We know that food weighs heavily in the carbon footprint of humanity. But what exactly does this represent? And what solutions will reduce these emissions? Authors deliver new answers.
” Emissions from food transportation account for nearly half of direct emissions from on-road vehicles “, deplores Mengyu Li. With his team, they are at the origin of research work aimed at quantifying the carbon impact of the production and transport of food around the world. The results, published on June 20, 2022 in natural foodpresent striking figures.
Of all the emissions produced by humanity, food accounts for almost a third. The mere phase of transportation weighs 3 gigatonnes of carbon dioxide emissions each year. The principle of imports is also in question: high-income countries represent 12.5% of the world’s population, but 46% of food-related emissions.
“Our study estimates that global food systems, through transport, production and land-use change, contribute about 30% of total human-produced greenhouse gas emissions. Thus, the transport of food, which represents about 6%, constitutes a significant proportion of global emissions. »
Beyond these figures which depict an ecological landscape that is not very encouraged, the study also provides elements for action by proposing to answer the question: what would happen if we ate locally and in season?
What would local food change?
According to the researchers’ calculations, local power would reduce the transport footprint by 0.27 gigatonnes (0.24 for rich countries alone), and the production footprint by 0.11 gigatonnes. That is 0.38 gigatons in all.
However, there are regions where local food is difficult to implement. In these cases, the authors evoke the possibility of new mechanisms: “ there is considerable potential for peri-urban agriculture to feed city dwellers “, for example. Not to mention mitigation solutions: investing in cleaner energy sources for transport vehicles; encouraging food companies to use “ lower-emitting production and distribution methods, such as natural refrigerants “.
The solution is us
Although the mechanisms evoked by the authors of this work are mainly at the macro scale, because they must be put in place by governments and companies, an important part of their conclusion concerns the population itself. In the sense that supply evolves from demand. As with ultra-processed food, which should be avoided as much as possible, production and transport methods also play a part in everyday choices.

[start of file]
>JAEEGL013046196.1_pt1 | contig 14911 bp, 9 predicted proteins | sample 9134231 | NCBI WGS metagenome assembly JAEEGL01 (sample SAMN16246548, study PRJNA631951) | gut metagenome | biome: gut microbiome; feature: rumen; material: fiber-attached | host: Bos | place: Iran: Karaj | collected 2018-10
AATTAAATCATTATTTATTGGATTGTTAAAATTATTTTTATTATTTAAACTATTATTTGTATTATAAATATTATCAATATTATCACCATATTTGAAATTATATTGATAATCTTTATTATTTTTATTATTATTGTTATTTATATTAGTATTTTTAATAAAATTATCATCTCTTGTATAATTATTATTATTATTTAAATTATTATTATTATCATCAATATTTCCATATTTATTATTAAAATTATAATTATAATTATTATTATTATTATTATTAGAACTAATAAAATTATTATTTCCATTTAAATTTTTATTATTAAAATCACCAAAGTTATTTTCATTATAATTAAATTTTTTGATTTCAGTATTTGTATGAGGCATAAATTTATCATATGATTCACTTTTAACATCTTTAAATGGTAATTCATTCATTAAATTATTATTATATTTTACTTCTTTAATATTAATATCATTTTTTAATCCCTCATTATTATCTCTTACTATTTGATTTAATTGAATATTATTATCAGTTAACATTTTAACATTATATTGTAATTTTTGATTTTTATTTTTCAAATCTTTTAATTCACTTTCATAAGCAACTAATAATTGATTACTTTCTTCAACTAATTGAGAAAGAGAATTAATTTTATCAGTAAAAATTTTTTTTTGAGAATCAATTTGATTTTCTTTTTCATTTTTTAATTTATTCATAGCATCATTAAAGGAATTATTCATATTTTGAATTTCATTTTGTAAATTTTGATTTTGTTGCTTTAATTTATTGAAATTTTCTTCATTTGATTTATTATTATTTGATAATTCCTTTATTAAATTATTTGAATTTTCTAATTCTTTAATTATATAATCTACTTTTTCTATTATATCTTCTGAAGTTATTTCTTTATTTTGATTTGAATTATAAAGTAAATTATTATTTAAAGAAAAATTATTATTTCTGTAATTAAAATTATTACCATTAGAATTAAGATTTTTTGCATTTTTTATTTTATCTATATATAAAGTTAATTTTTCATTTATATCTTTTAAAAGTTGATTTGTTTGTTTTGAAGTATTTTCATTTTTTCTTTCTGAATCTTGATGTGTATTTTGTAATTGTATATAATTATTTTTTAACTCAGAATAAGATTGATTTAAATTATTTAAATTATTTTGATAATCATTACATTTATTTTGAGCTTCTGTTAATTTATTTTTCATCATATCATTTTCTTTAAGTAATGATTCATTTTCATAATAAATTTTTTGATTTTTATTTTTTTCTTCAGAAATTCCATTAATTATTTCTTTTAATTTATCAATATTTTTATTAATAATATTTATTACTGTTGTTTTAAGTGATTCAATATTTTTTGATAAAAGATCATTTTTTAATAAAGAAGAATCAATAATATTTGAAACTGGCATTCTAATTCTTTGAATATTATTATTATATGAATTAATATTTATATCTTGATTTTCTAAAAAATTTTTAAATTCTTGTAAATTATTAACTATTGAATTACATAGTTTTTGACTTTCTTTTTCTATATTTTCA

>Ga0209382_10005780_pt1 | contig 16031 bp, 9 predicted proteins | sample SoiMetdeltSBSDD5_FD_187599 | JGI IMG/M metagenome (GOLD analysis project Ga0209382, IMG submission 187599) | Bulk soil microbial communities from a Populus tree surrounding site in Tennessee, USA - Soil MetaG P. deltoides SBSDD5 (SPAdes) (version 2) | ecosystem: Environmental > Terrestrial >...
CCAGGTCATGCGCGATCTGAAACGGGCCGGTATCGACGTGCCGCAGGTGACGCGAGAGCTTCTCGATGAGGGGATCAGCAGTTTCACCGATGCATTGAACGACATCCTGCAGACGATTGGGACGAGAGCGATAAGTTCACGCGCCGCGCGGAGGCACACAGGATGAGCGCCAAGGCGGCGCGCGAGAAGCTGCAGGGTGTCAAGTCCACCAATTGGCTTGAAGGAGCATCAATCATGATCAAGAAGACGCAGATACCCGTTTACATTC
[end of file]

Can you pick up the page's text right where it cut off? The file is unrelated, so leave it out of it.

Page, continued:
“Changing consumer attitudes and behavior towards sustainable food can have huge environmental benefits writes one of the authors, David Raubenheimer. We are used to looking for the same fresh foods all year round, when most of them have seasonality, and that is a mistake. ” An example is the habit of consumers in rich countries to demand non-seasonal foods all year round, which must be transported. “It is better to opt for” local seasonal alternatives, as we have done for most of our species’ history “.
All these adaptations referred after all to ” provide a healthier planet to future generations, remind the authors (and it is also a question of curbing the sixth extinction).
And the meatless diet?
What about food production methods? ” Prior to our study, most of the attention in sustainable food research has focused on the high emissions associated with animal-based foods, relative to plants. “, specify the authors. And indeed, the industrial production of meat is one of the highest current sources of greenhouse gas emissions (14.5% of the total).
It is now scientifically proven that a plant-based diet, without meat therefore, is 10 to 50 times less harmful and that it is therefore a key in the fight against climate change. Not to mention the problem of land use. The 5th report of the IPCC (2018) thus evoked the importance of moving towards diets where the meat would have a much lower proportion than at present.
The authors of this new study dedicated to sustainable food considered that it would ultimately be a question of combining the approaches: “ Our study shows that in addition to moving towards a plant-based diet, eating local is ideal, especially in wealthy countries. »